Evolving social support and activities may change opportunities for sex and intimacy. Partners may disappear through death or moving away, or appear, such as when meeting new people after moving to an aging community. Over one-third of adults over age 65 use social media or internet technologies. These tools may expand sexual interest or activities by increasing access to sexual aids and partners.
Sex After 60
The first myth is that older adults are not as sexually attractive or desirable as their younger counterparts. While an 80-year-old may not be as appealing to an 18-year-old, he or she may be very desirable to peers. More importantly, he or she may feel more sexually desirable and confident than their younger self.
A second myth is that older adults lack interest in and desire for sexual activity – and that they are somehow asexual. Research from ongoing national surveys support the ideas that sexual interest, desires and behaviors can decrease over the life course. For example, among women ages 57 years and older, over 80 percent of participants expressed interest in having sex, but less than two-thirds of women surveyed perceived sex as “important,” and fewer than half reported having sex in the previous year. However, the reality is that these trends are not universal among older adults. Results from another recent survey found that 39 percent of men and 17 percent of women ages 75 to 85 years are sexually active.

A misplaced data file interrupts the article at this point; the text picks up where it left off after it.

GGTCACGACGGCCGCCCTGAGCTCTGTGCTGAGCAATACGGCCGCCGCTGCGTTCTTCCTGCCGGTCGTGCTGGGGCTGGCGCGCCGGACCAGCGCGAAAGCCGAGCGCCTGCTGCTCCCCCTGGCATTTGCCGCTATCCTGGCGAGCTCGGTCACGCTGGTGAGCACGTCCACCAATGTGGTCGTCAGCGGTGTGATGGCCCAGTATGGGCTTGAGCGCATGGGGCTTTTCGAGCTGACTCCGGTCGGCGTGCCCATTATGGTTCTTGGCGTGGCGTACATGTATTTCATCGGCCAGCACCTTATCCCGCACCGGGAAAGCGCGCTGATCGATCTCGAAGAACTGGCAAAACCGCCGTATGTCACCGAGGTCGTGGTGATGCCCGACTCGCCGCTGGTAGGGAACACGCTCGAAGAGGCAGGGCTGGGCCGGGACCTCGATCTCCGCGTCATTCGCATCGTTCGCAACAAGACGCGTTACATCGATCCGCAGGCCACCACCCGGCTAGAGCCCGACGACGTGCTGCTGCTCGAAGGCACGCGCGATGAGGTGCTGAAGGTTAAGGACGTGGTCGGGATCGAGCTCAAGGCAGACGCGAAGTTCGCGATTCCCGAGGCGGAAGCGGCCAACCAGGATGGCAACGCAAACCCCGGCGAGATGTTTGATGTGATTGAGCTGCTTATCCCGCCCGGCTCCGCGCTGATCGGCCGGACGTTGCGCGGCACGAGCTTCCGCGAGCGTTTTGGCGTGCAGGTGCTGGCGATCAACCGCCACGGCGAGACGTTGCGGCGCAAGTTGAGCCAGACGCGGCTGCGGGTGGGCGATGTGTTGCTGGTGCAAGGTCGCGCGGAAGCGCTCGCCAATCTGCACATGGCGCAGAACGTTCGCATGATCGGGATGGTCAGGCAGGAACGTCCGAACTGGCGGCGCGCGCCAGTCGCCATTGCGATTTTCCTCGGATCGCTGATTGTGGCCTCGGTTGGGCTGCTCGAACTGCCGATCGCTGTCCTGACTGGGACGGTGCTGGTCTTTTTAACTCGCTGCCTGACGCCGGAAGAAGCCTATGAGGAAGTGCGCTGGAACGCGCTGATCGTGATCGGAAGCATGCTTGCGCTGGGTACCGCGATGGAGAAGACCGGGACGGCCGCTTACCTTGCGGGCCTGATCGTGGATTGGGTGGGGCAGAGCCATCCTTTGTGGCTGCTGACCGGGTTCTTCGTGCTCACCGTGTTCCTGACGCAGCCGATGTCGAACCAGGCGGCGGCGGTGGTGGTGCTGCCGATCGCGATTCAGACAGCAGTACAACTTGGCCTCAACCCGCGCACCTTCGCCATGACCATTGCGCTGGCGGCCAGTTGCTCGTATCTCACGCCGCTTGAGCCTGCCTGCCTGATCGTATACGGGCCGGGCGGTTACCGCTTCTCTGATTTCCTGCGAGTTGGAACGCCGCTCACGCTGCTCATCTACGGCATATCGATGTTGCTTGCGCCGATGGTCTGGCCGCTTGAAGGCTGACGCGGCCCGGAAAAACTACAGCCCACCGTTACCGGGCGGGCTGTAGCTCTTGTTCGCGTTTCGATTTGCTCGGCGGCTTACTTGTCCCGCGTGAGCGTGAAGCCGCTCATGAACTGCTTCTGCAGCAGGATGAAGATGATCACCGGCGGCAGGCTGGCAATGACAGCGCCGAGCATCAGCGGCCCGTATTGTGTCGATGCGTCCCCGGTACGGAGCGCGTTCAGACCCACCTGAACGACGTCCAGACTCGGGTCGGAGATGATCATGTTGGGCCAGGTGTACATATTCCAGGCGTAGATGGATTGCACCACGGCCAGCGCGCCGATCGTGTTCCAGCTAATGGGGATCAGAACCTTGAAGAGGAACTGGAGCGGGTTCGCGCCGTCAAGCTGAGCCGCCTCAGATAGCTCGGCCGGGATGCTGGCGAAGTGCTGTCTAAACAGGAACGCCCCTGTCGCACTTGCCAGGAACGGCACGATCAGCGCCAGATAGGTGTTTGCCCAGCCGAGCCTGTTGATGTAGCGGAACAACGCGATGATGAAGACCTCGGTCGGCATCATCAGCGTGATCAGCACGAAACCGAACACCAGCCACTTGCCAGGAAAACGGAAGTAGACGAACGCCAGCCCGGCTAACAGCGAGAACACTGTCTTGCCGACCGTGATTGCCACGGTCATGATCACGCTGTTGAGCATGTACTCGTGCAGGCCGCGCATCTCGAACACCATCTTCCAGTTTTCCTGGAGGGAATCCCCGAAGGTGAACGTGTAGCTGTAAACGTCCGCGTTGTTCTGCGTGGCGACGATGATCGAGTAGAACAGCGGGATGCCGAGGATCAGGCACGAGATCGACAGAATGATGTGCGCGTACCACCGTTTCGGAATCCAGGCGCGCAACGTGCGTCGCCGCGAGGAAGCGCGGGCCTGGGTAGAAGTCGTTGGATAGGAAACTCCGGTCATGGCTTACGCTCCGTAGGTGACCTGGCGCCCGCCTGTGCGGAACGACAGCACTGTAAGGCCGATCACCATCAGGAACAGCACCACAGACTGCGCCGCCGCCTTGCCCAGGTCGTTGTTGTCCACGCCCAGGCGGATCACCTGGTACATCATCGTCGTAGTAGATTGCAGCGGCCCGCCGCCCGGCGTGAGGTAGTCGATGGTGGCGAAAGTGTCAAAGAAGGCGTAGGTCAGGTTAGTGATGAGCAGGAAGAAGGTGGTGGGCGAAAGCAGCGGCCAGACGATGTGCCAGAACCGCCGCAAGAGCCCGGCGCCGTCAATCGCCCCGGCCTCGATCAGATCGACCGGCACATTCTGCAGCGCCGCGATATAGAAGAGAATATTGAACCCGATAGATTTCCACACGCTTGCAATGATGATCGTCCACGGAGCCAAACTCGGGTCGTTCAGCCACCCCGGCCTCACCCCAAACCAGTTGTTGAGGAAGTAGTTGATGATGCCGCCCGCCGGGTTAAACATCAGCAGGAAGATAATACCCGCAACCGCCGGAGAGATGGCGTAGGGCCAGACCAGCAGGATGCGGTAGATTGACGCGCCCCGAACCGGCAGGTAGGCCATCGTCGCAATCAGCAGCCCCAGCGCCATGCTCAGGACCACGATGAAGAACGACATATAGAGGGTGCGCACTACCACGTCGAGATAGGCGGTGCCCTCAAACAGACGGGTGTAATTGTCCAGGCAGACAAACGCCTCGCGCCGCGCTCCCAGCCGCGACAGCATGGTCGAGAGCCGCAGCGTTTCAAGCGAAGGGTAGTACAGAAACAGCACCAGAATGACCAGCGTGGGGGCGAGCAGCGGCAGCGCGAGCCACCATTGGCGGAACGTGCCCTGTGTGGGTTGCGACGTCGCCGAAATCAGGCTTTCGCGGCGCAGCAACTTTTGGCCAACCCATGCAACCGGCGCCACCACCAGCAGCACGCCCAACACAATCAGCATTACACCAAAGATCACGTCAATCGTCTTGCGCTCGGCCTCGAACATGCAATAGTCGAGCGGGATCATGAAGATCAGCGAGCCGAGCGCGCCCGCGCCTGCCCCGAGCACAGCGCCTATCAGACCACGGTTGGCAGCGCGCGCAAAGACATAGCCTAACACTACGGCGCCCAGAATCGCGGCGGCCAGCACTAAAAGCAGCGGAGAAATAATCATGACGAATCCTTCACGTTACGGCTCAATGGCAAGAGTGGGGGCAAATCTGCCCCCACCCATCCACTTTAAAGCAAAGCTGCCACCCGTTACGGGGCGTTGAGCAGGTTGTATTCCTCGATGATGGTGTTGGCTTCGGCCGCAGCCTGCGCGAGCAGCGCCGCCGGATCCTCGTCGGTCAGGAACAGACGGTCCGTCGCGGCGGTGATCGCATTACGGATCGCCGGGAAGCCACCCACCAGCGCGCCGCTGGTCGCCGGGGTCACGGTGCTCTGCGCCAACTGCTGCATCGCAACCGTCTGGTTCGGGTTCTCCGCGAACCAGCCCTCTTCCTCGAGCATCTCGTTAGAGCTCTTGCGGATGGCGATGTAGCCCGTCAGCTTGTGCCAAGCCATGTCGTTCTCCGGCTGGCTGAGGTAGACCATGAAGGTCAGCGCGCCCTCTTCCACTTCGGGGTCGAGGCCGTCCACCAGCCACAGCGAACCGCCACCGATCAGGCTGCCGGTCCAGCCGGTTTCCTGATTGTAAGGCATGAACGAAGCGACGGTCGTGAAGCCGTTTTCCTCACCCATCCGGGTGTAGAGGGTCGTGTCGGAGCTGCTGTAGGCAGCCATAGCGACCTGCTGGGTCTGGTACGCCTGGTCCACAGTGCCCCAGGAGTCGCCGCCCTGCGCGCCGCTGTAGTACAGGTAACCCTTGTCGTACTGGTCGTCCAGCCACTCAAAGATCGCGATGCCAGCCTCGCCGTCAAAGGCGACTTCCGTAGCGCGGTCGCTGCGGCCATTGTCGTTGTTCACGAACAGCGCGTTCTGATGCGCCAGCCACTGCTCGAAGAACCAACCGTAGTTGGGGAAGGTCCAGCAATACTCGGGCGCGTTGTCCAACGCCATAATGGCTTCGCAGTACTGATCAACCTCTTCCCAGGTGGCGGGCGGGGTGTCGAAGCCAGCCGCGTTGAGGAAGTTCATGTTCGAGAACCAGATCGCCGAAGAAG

Another myth is that older adults are so medically fragile that sexual activity is dangerous. This is simply not true in many cases. Recent studies have shown that healthy older adults are more likely to have sex. Even when chronic illnesses are present, sexual abstinence is not a foregone conclusion. For example, a 2012 American Heart Association statement contains evidence-based recommendations about sexual activity among patients with specific cardiovascular conditions. The recommendations generally advise assessing risks with a doctor and disease management, rather than abstention.
Missed opportunities during visits deprive older adults of access to newer treatments and other best practices in sexual medicine, which can impact their mental and physical health.